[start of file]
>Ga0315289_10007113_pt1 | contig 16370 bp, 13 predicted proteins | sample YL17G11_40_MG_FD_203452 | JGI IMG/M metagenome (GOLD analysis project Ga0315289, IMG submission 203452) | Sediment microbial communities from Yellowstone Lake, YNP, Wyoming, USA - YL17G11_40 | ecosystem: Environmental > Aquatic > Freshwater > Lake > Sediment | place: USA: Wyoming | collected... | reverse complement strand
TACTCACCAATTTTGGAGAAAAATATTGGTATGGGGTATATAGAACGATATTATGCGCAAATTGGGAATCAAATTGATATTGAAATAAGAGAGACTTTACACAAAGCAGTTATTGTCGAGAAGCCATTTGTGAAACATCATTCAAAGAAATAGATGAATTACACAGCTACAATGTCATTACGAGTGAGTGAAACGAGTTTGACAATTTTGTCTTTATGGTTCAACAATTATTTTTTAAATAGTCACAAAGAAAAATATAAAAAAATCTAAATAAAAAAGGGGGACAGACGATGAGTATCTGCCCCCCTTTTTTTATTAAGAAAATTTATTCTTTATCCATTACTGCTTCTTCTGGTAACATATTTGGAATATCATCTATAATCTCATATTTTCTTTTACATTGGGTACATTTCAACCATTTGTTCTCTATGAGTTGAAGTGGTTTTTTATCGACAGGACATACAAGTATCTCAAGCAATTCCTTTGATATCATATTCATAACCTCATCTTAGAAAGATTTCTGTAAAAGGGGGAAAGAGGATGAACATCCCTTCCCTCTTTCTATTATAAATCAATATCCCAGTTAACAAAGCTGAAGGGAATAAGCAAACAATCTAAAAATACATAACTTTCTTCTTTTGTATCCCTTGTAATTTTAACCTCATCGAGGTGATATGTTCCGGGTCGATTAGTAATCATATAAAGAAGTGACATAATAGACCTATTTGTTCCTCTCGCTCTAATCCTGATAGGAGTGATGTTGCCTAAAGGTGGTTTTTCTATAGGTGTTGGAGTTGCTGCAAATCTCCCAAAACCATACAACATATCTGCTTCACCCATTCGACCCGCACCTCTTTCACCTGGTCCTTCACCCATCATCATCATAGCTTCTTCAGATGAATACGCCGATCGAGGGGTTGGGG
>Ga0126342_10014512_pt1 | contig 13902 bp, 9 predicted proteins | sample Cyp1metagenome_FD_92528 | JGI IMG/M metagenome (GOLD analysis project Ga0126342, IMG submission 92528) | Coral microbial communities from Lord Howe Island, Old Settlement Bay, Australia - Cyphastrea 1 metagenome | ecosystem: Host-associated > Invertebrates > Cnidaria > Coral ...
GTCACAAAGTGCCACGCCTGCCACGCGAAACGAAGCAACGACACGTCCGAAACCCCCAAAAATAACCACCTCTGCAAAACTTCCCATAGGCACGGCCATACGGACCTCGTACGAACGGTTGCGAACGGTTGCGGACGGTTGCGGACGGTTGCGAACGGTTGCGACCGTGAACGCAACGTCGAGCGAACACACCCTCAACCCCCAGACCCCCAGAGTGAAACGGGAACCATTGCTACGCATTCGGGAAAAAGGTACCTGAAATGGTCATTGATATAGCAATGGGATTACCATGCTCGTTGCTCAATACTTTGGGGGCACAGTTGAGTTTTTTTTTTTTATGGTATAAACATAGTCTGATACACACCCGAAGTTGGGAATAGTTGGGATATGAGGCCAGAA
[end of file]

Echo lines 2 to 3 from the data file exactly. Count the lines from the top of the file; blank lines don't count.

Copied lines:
TACTCACCAATTTTGGAGAAAAATATTGGTATGGGGTATATAGAACGATATTATGCGCAAATTGGGAATCAAATTGATATTGAAATAAGAGAGACTTTACACAAAGCAGTTATTGTCGAGAAGCCATTTGTGAAACATCATTCAAAGAAATAGATGAATTACACAGCTACAATGTCATTACGAGTGAGTGAAACGAGTTTGACAATTTTGTCTTTATGGTTCAACAATTATTTTTTAAATAGTCACAAAGAAAAATATAAAAAAATCTAAATAAAAAAGGGGGACAGACGATGAGTATCTGCCCCCCTTTTTTTATTAAGAAAATTTATTCTTTATCCATTACTGCTTCTTCTGGTAACATATTTGGAATATCATCTATAATCTCATATTTTCTTTTACATTGGGTACATTTCAACCATTTGTTCTCTATGAGTTGAAGTGGTTTTTTATCGACAGGACATACAAGTATCTCAAGCAATTCCTTTGATATCATATTCATAACCTCATCTTAGAAAGATTTCTGTAAAAGGGGGAAAGAGGATGAACATCCCTTCCCTCTTTCTATTATAAATCAATATCCCAGTTAACAAAGCTGAAGGGAATAAGCAAACAATCTAAAAATACATAACTTTCTTCTTTTGTATCCCTTGTAATTTTAACCTCATCGAGGTGATATGTTCCGGGTCGATTAGTAATCATATAAAGAAGTGACATAATAGACCTATTTGTTCCTCTCGCTCTAATCCTGATAGGAGTGATGTTGCCTAAAGGTGGTTTTTCTATAGGTGTTGGAGTTGCTGCAAATCTCCCAAAACCATACAACATATCTGCTTCACCCATTCGACCCGCACCTCTTTCACCTGGTCCTTCACCCATCATCATCATAGCTTCTTCAGATGAATACGCCGATCGAGGGGTTGGGG
>Ga0126342_10014512_pt1 | contig 13902 bp, 9 predicted proteins | sample Cyp1metagenome_FD_92528 | JGI IMG/M metagenome (GOLD analysis project Ga0126342, IMG submission 92528) | Coral microbial communities from Lord Howe Island, Old Settlement Bay, Australia - Cyphastrea 1 metagenome | ecosystem: Host-associated > Invertebrates > Cnidaria > Coral ...